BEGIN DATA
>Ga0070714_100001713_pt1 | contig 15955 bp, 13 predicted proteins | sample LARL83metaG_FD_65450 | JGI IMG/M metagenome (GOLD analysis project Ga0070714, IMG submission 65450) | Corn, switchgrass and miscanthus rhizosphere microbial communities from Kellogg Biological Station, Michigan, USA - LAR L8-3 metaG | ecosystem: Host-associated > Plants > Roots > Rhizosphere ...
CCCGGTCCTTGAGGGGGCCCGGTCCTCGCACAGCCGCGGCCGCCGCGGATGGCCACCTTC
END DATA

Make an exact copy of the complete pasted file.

>Ga0070714_100001713_pt1 | contig 15955 bp, 13 predicted proteins | sample LARL83metaG_FD_65450 | JGI IMG/M metagenome (GOLD analysis project Ga0070714, IMG submission 65450) | Corn, switchgrass and miscanthus rhizosphere microbial communities from Kellogg Biological Station, Michigan, USA - LAR L8-3 metaG | ecosystem: Host-associated > Plants > Roots > Rhizosphere ...
CCCGGTCCTTGAGGGGGCCCGGTCCTCGCACAGCCGCGGCCGCCGCGGATGGCCACCTTC